Rebecca and Uri Minkoff, Leah Robert, and Leandra Medine offer three case studies of how to leverage social media in the fashion industry at the 2012 FN Footwear Summit."
Leandra Medine is a freelance fashion writer from New York City. She graduated from Eugene
Lang, the New School for Liberal Arts in 2011 with a degree in journalism.
She has written for various publications, including New York Magazine, The New York Post,
Harper's Bazaar and Lucky, in addition to penning the popular blog, The Man Repeller.
Ms. Medine has been dubbed one of the 25 most influential voices in fashion by Ad Week and her
blog currently receives more than two million views a month.
An industry leader in casual luxury handbags, accessories, footwear and apparel, Rebecca
Minkoff's playful and subtly edgy designs can be spotted around the world on young consumers
and celebrities alike.
After developing an affinity for design while working in the costume department in high school,
the San Diego-native moved to New York City at the age of 18 to pursue her dream of becoming a fashion designer.
In 2001, Ms. Minkoff designed an "I Love New York" t-shirt as part of a five-piece capsule
collection, which appeared on The Tonight Show and in Us Weekly, becoming an overnight
In 2005, Ms. Minkoff designed her first handbag, "The Morning After Bag." This iconic piece
ignited her career as a handbag designer and, along with her brother Uri, she established Rebecca
In 2009, Ms. Minkoff created her first ready-to-wear apparel collection. Today, Rebecca Minkoff
has developed into a global lifestyle brand with a range of accessories, footwear, apparel,
handbags and jewelry, as well as men's leather goods sold under the label Ben Minkoff. The brand
is distributed in more than 900 stores worldwide. In 2011, she won industry recognition when she
was awarded the Breakthrough Designer Award from the Accessories Council. In March, she
opened her first freestanding boutique in Tokyo.
Ms. Minkoff is an active member of the CFDA and supports multiple philanthropies, including
Baby Buggy. She is married to actor and director Gavin Bellour, and they reside in New York City
with their son.
Uri Minkoff is Founder and Chief Executive Officer of Rebecca Minkoff, a New York-based fashion company.
Mr. Minkoff co-founded the company in 2005 with his sister, Rebecca Minkoff, with the successful debut of a renowned women’s handbag collection. Since then, he has carefully guided the label’s success. Today, the company distributes both accessories and clothing under the name Rebecca Minkoff LLC, and has grown into a full lifestyle brand.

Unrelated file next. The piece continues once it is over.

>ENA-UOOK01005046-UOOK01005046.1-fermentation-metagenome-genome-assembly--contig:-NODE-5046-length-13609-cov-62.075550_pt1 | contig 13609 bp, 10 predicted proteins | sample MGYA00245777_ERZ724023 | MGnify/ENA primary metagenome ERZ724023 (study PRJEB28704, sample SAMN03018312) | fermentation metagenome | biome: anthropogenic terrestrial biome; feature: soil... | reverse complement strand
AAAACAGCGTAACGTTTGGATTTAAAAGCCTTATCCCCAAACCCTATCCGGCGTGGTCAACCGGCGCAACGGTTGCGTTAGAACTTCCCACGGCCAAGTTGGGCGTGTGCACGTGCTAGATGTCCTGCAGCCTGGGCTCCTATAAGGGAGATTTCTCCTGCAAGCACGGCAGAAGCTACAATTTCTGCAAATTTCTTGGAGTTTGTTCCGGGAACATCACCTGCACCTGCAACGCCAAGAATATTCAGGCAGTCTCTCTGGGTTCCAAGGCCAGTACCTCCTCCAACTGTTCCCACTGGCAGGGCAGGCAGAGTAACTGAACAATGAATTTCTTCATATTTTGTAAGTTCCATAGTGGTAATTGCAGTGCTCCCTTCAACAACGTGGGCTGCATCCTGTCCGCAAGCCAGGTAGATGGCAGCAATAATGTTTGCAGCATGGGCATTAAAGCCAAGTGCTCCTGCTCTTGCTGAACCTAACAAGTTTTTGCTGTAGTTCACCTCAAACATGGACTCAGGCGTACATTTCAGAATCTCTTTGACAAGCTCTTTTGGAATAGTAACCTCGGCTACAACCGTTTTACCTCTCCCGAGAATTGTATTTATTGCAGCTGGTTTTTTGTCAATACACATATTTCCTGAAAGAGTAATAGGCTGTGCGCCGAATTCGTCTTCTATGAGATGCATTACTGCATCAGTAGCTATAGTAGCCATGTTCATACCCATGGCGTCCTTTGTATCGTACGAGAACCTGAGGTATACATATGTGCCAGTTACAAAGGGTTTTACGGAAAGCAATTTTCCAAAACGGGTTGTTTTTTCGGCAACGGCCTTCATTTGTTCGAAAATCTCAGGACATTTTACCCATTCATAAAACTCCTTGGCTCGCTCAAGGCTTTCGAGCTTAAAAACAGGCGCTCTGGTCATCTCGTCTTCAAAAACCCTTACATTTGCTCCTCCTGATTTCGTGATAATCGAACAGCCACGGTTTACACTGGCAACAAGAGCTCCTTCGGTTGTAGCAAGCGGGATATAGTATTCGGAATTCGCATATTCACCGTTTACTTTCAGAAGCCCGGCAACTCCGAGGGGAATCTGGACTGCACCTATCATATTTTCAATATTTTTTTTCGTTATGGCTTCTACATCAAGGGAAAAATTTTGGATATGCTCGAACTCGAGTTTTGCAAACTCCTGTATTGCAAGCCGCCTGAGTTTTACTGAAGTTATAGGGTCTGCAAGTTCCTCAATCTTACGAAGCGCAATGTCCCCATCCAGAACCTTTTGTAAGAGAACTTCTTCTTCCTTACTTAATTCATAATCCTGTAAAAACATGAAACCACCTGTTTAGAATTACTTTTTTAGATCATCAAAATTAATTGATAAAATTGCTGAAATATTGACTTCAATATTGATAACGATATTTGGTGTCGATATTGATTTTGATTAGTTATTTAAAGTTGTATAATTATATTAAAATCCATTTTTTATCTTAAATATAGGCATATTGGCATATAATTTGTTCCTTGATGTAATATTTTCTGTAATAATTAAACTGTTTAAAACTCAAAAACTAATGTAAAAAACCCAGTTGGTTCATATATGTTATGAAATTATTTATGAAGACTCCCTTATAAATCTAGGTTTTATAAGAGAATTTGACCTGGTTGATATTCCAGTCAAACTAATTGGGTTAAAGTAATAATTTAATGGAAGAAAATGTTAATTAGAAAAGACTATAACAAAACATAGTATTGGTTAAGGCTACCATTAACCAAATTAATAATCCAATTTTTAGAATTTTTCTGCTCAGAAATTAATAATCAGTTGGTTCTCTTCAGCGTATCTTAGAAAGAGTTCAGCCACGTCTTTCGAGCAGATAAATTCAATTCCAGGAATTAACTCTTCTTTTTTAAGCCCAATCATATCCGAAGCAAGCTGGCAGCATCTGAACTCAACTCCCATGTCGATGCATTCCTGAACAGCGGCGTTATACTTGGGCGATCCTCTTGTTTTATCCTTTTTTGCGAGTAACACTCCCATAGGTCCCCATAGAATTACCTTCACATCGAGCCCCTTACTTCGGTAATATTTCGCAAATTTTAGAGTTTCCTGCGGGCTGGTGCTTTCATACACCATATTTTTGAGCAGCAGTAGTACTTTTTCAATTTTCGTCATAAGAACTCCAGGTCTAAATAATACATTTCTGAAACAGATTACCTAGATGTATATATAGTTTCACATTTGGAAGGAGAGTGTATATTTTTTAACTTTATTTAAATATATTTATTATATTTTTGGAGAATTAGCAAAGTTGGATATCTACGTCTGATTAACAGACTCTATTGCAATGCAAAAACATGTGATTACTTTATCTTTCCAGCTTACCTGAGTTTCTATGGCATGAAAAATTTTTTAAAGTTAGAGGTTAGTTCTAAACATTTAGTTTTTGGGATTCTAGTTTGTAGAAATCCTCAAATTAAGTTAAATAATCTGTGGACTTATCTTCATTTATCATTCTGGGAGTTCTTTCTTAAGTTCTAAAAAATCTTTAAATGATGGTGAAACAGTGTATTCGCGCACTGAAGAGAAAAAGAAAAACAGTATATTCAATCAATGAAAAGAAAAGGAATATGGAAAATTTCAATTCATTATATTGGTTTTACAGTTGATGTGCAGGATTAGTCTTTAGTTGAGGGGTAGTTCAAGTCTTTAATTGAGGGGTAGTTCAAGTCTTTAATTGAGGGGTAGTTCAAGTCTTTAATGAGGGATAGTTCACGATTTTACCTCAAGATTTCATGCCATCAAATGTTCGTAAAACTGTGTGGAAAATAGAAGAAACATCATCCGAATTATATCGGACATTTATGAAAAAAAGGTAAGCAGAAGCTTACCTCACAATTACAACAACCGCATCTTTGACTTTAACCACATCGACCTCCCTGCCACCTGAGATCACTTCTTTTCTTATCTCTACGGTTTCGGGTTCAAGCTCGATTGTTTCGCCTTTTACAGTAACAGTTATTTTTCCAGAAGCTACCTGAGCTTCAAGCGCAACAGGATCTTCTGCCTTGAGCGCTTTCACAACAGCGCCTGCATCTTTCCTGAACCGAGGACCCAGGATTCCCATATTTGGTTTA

With more than 14 years of experience as an entrepreneur, Mr. Minkoff has also successfully co-founded healthcare companies, including LifeWorks Wellness Center and Bodyhealth.com, and technology companies Fortis Software and Loop.
He also is Chief Executive Officer of Home Health Works and sits on the boards of Loop and the Tampa Bay Technology Forum. His forward-thinking expertise in technology, healthcare and lifestyle products has provided winning solutions for established brands.
Leah Robert is Senior Vice President of Licensing and Marketing of Camuto Group, an industry
leader in the design, development and distribution of women's fashion footwear.
Responsible for building brands on a global scale, Ms. Robert strategizes brand launches and
marketing initiatives from concept through execution in both domestic and international
wholesale and retail environments. She creates multichannel brand experiences across platforms,
including online partnerships and strategic collaborations to generate sales and expand web
presence. She also identifies best-in-class partnerships, building and leveraging relationships
across teams to achieve corporate goals.
Ms. Robert joined Camuto Group in 2005. She previously served as Marketing Manager of MBI
Inc., where she managed advertising, marketing, operations and customer service for such major accounts as the National Football League, Major League Baseball and Disney. She also worked as a
Market Research Analyst of Saltworks Inc. and was a member of Harvard University's
undergraduate admissions team.
Ms. Robert graduated from Harvard University with a B.A. degree in government.
Outer covering for the foot, usually of leather, with a stiff or thick sole and heel, and generally reaching no higher than the ankle (unlike a boot). Early examples from Mesopotamia were moccasinlike wraparounds of leather; not until the Hellenistic Age did shoes become luxurious. The Romans developed shoes fitted for the left and right feet, and differentiated according to sex and rank. In the 14th15th century, shoes became extremely long and pointed, the points attaining a length of 18 in. (45 cm) or more. In the 16th century, the toes became extremely broad, like a duck's bill. In the 17th century, shoes had moderately high heels and were often decorated with large rosettes of lace and ribbons, which gave way to gold or silver buckles in the 18th century. The first shoe factory opened in 1760, in Massachusetts, but not until the development of modern machinery in the 19th century were shoes made quickly and inexpensively.